I’ve just finished the last of the scans, and these images are just gorgeous, in astonishing detail and clarity. Honestly, so many of them could have been book covers all by themselves. Thinking that assembling these along the lines we see in the book, joined by ECG like pulses, might make a really cool promotional poster (but that’s just a thought for the moment, haven’t discussed it with anyone yet).

(2) ON THE NOSE. Philip Athans describes the use of an evocative fiction technique in “Smells Like Vivid Description” at Fantasy Author’s Handbook.

…I was surprised to hear in this video that, “Smell is apparently the strongest inducer of memories—of early memories. And the beauty is, even people suffering from Alzheimer’s dementia, never lose their olfactory memory.”

If you look back to last week’s post about How to Tell, it’s all about triggering memories. So a particular smell can help introduce some further detail about either or both of the world and the character. For instance, I find the smell of old books particularly delightful. This is my childhood love of the old books in the library coming to the forefront, and helping to propel my own love of collecting vintage books decades and decades later. If I were a character in a novel the smell of an old book could trigger a two-paragraph mini info dump about my childhood spent primarily in books, which turned into an adulthood spent primarily in books….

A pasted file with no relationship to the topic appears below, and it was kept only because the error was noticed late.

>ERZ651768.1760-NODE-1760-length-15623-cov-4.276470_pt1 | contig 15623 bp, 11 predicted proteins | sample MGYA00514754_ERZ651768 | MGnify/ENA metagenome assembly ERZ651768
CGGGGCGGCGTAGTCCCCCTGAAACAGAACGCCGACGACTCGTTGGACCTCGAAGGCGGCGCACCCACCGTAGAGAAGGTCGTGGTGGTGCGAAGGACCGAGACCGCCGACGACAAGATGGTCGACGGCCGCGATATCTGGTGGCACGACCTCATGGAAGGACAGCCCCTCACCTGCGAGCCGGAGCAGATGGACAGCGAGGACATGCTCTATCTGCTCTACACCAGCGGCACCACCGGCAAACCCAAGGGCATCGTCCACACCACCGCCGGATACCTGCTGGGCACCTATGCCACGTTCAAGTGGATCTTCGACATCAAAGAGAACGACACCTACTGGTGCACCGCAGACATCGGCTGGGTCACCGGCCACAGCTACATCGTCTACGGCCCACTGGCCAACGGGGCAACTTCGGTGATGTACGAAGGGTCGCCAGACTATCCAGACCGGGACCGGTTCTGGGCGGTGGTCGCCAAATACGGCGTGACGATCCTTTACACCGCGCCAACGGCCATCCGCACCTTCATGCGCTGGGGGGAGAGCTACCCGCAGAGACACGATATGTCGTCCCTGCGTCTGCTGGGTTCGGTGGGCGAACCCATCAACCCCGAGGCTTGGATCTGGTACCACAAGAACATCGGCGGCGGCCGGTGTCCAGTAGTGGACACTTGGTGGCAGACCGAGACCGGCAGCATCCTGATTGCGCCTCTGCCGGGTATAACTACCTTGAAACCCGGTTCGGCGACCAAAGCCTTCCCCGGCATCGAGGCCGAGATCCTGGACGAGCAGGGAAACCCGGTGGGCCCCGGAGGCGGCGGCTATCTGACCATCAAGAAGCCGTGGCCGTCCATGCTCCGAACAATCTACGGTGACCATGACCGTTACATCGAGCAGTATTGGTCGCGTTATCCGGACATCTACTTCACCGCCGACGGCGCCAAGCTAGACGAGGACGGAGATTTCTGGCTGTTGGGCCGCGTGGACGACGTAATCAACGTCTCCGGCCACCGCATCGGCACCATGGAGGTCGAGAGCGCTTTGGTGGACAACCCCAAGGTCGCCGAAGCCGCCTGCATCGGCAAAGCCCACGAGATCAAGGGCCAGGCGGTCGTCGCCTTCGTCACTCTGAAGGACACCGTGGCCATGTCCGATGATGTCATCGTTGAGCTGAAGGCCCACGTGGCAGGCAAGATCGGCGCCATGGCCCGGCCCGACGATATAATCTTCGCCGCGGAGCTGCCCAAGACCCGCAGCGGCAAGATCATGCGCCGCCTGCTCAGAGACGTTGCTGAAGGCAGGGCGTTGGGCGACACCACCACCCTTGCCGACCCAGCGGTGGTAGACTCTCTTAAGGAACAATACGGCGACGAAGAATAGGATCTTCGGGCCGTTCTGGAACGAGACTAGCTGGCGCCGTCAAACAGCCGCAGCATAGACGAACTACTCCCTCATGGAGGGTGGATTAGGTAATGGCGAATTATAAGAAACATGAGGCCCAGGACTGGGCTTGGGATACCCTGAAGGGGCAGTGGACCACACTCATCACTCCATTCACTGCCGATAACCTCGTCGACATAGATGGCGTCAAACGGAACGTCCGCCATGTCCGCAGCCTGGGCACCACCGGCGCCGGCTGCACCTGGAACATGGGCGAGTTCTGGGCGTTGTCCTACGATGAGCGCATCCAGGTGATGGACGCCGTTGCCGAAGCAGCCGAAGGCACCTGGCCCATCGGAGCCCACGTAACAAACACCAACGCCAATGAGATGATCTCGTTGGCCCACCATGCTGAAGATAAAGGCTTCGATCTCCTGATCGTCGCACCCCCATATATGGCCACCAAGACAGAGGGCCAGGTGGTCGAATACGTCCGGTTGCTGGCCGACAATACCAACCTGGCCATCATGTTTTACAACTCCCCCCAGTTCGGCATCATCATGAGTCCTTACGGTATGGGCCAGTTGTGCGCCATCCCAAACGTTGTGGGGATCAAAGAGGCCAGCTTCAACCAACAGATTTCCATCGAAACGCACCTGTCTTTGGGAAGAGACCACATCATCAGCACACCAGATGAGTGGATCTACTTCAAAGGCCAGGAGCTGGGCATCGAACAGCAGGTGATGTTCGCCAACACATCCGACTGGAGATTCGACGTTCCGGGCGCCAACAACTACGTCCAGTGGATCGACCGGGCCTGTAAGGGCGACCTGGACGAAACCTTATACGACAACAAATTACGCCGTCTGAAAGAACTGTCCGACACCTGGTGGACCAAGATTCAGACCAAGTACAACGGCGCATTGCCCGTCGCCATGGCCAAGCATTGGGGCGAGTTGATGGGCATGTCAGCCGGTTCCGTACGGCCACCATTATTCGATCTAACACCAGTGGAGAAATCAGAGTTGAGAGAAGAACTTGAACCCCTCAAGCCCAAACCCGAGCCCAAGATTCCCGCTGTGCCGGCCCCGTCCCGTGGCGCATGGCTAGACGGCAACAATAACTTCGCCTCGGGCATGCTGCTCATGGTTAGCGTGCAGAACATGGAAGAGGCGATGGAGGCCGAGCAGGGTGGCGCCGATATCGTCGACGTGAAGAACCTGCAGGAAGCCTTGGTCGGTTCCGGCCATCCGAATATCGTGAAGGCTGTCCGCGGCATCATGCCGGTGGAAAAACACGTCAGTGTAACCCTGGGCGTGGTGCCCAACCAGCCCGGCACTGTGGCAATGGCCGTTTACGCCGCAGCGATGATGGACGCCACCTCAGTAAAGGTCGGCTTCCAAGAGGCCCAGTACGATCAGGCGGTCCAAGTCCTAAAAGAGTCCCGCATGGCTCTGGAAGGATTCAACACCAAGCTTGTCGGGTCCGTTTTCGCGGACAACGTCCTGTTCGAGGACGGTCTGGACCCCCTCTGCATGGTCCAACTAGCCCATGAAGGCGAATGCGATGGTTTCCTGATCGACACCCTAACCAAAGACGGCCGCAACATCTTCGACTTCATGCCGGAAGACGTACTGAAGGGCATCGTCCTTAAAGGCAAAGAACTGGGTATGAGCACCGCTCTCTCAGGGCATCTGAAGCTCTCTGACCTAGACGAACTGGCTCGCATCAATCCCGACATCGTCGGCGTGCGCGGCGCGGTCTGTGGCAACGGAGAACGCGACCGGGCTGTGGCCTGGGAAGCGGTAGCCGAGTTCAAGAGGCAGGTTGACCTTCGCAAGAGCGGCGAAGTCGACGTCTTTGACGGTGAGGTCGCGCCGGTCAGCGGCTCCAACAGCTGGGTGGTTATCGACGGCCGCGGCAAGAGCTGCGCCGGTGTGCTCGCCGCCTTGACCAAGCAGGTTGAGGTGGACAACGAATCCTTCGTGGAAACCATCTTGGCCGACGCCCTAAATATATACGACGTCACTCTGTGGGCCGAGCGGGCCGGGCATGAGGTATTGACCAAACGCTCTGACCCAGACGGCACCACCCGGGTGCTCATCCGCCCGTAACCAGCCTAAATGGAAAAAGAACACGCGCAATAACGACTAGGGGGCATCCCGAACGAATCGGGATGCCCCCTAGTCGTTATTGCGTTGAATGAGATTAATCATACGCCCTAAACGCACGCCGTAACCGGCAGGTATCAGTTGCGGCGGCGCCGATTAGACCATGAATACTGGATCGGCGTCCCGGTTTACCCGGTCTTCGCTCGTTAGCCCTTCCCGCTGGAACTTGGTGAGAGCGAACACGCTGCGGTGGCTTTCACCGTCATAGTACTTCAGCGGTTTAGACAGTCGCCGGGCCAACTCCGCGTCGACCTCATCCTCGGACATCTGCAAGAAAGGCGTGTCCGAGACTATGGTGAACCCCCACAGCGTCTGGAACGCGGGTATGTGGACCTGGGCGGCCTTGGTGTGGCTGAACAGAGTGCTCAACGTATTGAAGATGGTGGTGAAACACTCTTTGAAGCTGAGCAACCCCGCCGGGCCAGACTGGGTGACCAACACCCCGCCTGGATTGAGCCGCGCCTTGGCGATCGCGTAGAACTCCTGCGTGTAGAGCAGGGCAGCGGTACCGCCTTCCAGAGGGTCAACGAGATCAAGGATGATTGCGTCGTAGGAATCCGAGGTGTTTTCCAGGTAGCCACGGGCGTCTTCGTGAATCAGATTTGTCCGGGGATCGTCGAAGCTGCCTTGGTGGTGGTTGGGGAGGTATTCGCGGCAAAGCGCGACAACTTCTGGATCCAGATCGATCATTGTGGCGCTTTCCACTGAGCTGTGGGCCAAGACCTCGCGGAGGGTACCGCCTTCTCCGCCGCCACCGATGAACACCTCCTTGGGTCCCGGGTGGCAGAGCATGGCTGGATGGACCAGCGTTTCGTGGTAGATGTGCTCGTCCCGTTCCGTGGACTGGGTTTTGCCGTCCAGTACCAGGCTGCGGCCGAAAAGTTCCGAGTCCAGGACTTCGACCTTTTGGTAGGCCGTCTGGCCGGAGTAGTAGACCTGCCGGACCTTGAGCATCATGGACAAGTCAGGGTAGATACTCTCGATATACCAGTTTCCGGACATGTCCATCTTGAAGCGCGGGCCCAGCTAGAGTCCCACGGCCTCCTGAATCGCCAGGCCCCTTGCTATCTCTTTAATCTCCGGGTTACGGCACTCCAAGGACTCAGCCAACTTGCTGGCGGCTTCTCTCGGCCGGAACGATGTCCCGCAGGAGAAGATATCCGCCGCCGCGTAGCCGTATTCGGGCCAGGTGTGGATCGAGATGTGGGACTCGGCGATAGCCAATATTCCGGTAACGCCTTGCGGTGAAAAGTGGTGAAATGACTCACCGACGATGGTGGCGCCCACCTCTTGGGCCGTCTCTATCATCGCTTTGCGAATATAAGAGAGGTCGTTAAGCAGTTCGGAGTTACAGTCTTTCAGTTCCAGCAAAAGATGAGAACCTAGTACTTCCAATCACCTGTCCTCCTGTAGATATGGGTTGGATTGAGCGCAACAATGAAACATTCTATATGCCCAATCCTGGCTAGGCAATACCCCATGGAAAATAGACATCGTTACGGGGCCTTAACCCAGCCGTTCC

… Smells can also poke certain emotional triggers in your POV character, and go a long way to establishing the atmosphere of a scene….

(3) KGB. Fantastic Fiction at KGB speculative fiction reading series hosts Ellen Datlow and Matthew Kressel present P. Djéli Clark and Eric Schaller on Wednesday, January 10. The event begins at 7:00 p.m. Eastern in the KGB Bar, 85 East 4th Street, New York, NY 10003 (Just off 2nd Ave, upstairs).

P. DJÉLI CLARK

Phenderson Djéli Clark is the award-winning and Hugo, Nebula, World Fantasy, and Sturgeon nominated author of the novels Abeni’s Song and A Master of Djinn, and the novellas Ring Shout, The Black God’s Drums, and The Haunting of Tram Car 015. His short stories have appeared in online venues such as Tor.com and in print anthologies including, Hidden Youth and Black Boy Joy. His upcoming novella, The Dead Cat Tail Assassins, will be out in 2024.

ERIC SCHALLER